HPS lamps (high pressure sodium lamps) have been a confident leader in the market for lighting systems for cannabis for decades, while other technologies, although they exist, are unlikely to shake their position. In this article, we will take a close look at the differences between the different types of lamps and try to form an opinion on what to expect from them.
So what are HPS, LED (light emitting diodes) ?
HPS lamps emit light by passing a high-voltage pulse of energy through a sealed quartz tube filled with vapors of sodium and some other elements such as xenon and mercury. When heated, the gases begin to glow. Sodium produces an intense orange, yellowish light; the spectrum can be altered using xenon and mercury, which emit in the blue range of the visible spectrum, making the light whiter.
Light-emitting diode (LED) lamps are semiconductors that allow electricity to pass almost unhindered in one direction, but offer very strong resistance in the other – through a “pn junction”. On one side of the junction there is material processed in such a way that it received extra electrons, on the other side there is a material in which, on the contrary, there are not enough electrons. By applying voltage, we force electrons to move through the junction to fill the “voids” on the other side. This results in a glow, and its color depends on the material used. Phosphides and nitrides of gallium, aluminum, zinc and silicon are used most often here.
The efficiency of lamps can be expressed in a simple equation: the total amount of light energy from a lamp (in lumens) divided by its total energy consumption (in watts). DNAT gives a minimum of 90 lm / W, although for some brands this figure reaches 150 lm / W and even more. Increasingly, growing lamps are also evaluated in terms of PAR (photosynthetically active radiation), measured in µmol / s (the number of photons per second per 1m2 of the surface of the plant mass).
µmol / s is an increasingly popular metric for growing lamps as it measures the amount of light reaching the plants, not what the human eye sees.
The most efficient HPS lamps to date produce approximately 150 lumens per square meter. So, for example, GE Lucalox 600W lamps produce 90,000 initial lumens (“initial lumens” means the intensity of radiation in the first 100 hours), while the best 600W Lumatek lamps produce 92,000. Although this was not done before, for new models HPS began to indicate and PAR indicators. For example, Lumatek 600W gives 1030 µmol / s.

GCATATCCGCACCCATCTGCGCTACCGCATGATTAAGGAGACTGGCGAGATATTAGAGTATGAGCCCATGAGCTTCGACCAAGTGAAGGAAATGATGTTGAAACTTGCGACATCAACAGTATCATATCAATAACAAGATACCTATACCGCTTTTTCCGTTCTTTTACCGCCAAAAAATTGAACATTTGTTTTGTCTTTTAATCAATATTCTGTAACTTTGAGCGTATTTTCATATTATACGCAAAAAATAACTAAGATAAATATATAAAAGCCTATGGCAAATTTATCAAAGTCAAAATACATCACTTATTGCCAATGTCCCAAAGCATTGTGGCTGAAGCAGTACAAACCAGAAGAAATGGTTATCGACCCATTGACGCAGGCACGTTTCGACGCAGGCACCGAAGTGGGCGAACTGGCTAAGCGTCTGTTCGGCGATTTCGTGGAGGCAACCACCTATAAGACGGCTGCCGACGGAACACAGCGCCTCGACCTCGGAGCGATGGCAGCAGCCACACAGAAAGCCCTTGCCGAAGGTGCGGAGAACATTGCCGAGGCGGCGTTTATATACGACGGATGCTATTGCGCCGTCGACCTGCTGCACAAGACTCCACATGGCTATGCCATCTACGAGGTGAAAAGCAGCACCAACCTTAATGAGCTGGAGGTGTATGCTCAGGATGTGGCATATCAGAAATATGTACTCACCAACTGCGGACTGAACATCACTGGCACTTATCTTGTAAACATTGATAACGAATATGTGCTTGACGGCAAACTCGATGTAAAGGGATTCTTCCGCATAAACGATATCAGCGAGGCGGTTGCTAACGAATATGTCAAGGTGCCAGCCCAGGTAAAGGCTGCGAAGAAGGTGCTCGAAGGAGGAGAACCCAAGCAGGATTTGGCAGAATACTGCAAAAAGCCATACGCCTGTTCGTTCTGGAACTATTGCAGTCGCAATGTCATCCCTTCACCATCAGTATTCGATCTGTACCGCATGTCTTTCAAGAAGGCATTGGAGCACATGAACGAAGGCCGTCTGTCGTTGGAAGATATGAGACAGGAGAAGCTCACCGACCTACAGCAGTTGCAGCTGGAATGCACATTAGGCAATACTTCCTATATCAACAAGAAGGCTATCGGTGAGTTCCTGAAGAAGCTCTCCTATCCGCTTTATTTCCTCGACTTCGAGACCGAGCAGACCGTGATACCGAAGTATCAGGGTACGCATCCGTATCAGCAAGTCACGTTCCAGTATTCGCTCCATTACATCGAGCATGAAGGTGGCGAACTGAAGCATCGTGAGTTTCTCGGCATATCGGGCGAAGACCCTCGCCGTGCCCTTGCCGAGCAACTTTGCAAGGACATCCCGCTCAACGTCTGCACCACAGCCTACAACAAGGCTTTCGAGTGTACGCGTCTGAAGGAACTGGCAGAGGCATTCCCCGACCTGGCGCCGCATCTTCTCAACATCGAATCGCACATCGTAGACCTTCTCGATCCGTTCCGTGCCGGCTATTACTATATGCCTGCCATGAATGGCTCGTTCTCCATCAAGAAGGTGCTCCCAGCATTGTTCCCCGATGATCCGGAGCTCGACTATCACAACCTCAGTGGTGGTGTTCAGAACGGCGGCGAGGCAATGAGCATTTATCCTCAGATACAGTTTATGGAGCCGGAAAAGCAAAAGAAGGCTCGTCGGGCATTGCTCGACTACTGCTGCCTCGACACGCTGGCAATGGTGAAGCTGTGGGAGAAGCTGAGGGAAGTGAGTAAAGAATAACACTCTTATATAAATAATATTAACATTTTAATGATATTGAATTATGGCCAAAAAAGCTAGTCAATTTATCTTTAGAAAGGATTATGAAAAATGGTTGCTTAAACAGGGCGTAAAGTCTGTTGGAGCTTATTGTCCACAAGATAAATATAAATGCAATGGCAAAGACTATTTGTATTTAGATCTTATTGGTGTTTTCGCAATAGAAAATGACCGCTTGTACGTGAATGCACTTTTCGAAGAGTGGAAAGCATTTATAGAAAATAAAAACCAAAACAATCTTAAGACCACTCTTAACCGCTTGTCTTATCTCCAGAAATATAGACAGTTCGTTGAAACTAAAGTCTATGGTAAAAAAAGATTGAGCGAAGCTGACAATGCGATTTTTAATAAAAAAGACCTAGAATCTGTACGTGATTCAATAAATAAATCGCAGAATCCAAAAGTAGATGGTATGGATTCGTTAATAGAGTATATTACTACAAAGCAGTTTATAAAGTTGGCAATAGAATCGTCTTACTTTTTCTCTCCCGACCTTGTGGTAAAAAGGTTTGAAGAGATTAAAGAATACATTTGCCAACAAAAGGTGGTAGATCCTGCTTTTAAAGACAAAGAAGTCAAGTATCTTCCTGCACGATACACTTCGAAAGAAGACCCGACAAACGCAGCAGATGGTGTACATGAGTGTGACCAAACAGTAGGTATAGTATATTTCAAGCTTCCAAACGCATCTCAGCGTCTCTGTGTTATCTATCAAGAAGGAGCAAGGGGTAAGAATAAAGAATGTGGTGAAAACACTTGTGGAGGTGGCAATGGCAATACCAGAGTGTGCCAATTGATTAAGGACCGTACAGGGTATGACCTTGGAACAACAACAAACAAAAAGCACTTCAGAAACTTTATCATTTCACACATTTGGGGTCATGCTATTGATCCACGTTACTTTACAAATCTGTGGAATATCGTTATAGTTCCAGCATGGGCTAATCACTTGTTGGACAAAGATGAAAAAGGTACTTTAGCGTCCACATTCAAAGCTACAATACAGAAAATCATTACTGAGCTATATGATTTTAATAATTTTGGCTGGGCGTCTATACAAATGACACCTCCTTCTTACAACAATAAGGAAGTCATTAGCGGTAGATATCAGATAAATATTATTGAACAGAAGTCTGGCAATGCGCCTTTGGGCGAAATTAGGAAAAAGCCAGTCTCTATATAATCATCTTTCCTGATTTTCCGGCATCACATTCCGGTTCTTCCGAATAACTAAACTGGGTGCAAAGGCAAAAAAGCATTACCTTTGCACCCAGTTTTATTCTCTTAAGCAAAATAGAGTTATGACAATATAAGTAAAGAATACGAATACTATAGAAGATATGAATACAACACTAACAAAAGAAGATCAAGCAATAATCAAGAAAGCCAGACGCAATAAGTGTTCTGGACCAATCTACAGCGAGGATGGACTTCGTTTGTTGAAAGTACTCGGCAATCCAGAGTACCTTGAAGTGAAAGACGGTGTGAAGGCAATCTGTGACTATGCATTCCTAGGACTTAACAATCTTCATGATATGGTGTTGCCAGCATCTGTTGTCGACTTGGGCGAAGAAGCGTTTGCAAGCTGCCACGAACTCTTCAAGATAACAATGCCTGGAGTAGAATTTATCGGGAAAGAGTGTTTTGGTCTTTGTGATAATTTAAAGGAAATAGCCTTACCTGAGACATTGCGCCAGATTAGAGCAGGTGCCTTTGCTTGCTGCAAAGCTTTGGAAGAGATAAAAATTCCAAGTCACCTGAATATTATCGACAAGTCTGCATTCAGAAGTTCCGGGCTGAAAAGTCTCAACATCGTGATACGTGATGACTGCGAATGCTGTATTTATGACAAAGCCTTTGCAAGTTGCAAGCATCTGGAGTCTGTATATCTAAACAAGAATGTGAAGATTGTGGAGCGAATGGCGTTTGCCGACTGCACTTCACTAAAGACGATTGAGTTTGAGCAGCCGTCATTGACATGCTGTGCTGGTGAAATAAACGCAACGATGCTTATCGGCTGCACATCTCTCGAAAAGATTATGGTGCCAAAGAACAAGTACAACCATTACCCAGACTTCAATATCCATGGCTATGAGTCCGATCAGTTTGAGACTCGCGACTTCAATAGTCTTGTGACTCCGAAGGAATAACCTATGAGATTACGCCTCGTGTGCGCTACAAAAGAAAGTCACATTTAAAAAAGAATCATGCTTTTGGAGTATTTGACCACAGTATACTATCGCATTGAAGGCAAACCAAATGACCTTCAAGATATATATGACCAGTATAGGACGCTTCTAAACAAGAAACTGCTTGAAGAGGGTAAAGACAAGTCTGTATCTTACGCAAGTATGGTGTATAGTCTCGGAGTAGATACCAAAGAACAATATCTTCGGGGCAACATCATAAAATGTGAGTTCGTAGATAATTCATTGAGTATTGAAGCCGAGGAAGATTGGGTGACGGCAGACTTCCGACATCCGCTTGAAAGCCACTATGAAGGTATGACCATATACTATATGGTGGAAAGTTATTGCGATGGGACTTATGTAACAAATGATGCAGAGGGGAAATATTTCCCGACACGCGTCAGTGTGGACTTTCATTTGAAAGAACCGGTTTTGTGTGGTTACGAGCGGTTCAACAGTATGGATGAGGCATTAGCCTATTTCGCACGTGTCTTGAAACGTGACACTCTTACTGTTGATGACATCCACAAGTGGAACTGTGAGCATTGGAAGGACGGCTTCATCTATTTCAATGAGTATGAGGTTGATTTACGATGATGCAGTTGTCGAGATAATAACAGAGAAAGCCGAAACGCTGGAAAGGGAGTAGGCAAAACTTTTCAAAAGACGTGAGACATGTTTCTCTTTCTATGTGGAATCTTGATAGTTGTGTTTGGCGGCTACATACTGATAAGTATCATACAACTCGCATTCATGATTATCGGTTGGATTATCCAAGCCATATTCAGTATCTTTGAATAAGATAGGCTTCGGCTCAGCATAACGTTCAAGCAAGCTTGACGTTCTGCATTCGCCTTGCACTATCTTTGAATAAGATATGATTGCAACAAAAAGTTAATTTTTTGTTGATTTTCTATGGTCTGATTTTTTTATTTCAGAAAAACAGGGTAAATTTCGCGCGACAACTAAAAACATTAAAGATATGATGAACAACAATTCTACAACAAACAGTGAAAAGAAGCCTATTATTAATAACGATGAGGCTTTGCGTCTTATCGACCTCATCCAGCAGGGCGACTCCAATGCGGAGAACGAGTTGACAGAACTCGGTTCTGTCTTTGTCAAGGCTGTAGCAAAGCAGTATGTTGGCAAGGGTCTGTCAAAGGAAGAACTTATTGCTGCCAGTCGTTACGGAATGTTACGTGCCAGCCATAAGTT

For LED grow lights , lm / W is considered to be less “talking” than PAR. This is because red-blue fixtures often have much lower lm / W, as they produce the most important frequencies for photosynthesis, and the production of “inefficient” light is minimized.
However, newer LED grow lights use multiple frequencies to create a richer, more efficient and full spectrum that is believed to be beneficial for plant development, and often include discrete white LEDs along with red and violet. These newer panels sometimes have efficiencies indicated in lm / W. Reputable manufacturers should indicate at least PAR. For example, a 410W full spectrum panel from UK company Budmaster (Budmaster II 675 GOD) indicates PAR values at different distances from the lamp (the longer the distance, the lower the PAR, as fewer photons will hit the plant surface). At 31cm the PAR of this lamp is just over 2000 µmol /s.
Although progress has not spared HPS technology , it is believed that these lamps give only a faint semblance of natural sunlight – in contrast to more modern lighting systems. If xenon and mercury are not added, sodium itself emits a reddish yellow light. And yet, new “full spectrum” lamps have appeared, which actually have two arcs, that is, they are a hybrid of DNAT and DRI. So, for example, Hortilux Super Blue HPS / MH combines 600W HPS and 400W DRI, giving 110,000 initial lumens and emulating a spectrum as close to natural as possible.
LED grow lights at the moment are probably optimal in terms of the spectrum, since the most advanced models give up to 11 frequencies, which are most important for plant development. An example is the Platinum P450 274W LED luminaire, which is listed in the catalogs as equivalent to 600W HPS and offers 11 frequencies – from ultraviolet to infrared.